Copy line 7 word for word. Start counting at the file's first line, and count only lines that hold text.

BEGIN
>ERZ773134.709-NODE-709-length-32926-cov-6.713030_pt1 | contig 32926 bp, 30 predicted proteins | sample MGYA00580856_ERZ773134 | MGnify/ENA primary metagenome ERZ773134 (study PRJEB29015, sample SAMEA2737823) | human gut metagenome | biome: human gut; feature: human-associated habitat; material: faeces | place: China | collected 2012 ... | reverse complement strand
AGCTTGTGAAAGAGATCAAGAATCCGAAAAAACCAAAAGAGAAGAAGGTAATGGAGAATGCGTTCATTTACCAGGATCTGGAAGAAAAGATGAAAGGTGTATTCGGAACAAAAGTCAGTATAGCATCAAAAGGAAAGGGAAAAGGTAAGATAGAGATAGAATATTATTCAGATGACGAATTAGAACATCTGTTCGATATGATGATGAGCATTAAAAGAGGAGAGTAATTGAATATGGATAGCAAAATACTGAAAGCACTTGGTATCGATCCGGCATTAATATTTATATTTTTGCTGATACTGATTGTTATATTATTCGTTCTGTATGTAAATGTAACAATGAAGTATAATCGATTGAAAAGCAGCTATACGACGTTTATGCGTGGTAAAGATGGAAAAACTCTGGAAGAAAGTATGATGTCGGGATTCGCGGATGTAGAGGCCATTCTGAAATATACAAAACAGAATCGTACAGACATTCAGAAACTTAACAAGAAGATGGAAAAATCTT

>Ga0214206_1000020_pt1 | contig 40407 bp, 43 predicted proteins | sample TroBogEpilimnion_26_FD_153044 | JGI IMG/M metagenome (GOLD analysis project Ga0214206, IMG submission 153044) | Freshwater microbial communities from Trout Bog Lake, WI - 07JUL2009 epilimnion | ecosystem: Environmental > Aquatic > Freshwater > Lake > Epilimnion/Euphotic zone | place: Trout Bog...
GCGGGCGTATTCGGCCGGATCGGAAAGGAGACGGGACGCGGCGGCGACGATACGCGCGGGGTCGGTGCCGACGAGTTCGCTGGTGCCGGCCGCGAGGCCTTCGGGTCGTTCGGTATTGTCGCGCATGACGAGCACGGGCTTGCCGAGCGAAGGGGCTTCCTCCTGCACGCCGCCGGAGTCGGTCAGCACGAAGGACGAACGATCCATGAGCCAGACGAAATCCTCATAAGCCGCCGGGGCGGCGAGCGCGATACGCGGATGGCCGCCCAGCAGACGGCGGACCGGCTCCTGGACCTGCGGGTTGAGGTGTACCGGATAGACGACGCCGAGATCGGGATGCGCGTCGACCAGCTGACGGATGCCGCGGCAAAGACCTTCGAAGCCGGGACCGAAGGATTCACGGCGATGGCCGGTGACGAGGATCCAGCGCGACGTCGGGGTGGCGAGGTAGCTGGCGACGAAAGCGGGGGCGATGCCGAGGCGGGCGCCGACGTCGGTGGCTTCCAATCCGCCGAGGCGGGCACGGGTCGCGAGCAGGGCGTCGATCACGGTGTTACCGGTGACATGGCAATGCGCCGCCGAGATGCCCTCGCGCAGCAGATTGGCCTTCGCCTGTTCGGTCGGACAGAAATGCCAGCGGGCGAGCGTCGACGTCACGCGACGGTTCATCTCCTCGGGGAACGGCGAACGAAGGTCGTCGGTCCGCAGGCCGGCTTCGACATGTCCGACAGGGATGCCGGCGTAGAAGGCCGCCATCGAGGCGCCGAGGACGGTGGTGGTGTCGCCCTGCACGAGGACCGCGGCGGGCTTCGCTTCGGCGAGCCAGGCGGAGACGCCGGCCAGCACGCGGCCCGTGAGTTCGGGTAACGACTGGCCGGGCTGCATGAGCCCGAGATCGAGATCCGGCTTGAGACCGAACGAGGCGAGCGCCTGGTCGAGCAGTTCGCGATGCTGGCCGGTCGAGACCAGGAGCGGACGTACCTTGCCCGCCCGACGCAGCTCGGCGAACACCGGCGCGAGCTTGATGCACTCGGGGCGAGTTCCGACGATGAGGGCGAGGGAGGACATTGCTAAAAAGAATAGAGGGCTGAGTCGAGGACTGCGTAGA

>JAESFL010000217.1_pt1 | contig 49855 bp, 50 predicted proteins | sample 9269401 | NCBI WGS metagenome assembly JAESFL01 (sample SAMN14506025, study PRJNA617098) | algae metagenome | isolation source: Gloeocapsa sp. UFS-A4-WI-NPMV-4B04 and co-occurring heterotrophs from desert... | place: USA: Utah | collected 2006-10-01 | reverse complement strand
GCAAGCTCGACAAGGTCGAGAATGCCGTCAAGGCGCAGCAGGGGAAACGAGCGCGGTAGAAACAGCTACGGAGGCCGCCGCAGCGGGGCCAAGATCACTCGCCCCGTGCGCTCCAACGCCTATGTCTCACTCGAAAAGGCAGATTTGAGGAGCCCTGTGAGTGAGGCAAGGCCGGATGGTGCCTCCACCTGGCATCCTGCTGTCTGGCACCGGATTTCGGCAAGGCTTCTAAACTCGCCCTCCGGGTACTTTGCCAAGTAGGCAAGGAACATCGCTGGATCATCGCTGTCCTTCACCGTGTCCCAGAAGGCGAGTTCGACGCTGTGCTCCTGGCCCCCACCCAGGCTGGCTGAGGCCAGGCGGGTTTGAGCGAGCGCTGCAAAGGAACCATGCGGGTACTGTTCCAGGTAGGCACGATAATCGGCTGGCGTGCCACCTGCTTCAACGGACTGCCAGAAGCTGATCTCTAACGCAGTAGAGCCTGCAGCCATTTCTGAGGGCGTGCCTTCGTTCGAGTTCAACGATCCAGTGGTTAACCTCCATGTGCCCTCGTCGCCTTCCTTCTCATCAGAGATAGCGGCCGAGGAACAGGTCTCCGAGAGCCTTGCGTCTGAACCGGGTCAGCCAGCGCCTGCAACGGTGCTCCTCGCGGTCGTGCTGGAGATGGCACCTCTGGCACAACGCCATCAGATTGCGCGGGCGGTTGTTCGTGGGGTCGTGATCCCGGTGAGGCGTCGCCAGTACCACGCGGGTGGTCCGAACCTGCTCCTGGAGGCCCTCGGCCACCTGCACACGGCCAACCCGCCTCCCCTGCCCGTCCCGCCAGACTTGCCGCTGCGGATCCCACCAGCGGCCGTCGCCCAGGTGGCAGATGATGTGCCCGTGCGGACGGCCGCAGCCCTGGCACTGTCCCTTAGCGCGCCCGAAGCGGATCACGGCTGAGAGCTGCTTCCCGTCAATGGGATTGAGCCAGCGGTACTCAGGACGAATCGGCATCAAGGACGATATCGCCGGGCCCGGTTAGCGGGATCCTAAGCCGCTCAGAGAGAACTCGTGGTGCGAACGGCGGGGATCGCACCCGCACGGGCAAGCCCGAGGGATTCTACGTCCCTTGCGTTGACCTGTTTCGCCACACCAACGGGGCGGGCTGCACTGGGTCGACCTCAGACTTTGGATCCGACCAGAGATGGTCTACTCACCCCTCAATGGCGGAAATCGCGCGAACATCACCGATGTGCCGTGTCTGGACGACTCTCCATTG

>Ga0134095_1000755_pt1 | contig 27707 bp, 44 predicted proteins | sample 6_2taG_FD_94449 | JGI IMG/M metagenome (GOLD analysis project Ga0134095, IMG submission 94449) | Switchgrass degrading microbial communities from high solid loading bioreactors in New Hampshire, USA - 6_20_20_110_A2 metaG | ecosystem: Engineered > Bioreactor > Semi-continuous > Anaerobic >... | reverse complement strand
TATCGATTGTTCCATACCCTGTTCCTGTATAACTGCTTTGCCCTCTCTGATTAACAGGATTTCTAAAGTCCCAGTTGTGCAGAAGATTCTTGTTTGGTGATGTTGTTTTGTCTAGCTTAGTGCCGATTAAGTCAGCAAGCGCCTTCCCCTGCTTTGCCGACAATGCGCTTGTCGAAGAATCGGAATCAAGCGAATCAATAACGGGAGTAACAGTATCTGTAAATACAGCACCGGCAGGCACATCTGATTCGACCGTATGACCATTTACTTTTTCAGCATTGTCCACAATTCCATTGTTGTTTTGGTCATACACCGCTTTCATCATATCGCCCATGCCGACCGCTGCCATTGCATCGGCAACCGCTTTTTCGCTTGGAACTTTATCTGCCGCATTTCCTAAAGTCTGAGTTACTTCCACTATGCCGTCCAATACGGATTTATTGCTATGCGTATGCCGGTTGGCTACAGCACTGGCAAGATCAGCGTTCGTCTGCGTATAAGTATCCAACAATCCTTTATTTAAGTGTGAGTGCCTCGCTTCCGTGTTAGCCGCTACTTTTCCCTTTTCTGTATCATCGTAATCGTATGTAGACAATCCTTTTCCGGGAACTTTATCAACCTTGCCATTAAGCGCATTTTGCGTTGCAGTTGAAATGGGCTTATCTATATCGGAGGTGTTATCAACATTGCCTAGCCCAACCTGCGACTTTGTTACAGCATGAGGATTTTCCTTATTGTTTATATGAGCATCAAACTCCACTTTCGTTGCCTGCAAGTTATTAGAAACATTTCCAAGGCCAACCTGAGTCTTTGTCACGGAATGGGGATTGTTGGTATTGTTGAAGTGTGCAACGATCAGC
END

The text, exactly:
>Ga0134095_1000755_pt1 | contig 27707 bp, 44 predicted proteins | sample 6_2taG_FD_94449 | JGI IMG/M metagenome (GOLD analysis project Ga0134095, IMG submission 94449) | Switchgrass degrading microbial communities from high solid loading bioreactors in New Hampshire, USA - 6_20_20_110_A2 metaG | ecosystem: Engineered > Bioreactor > Semi-continuous > Anaerobic >... | reverse complement strand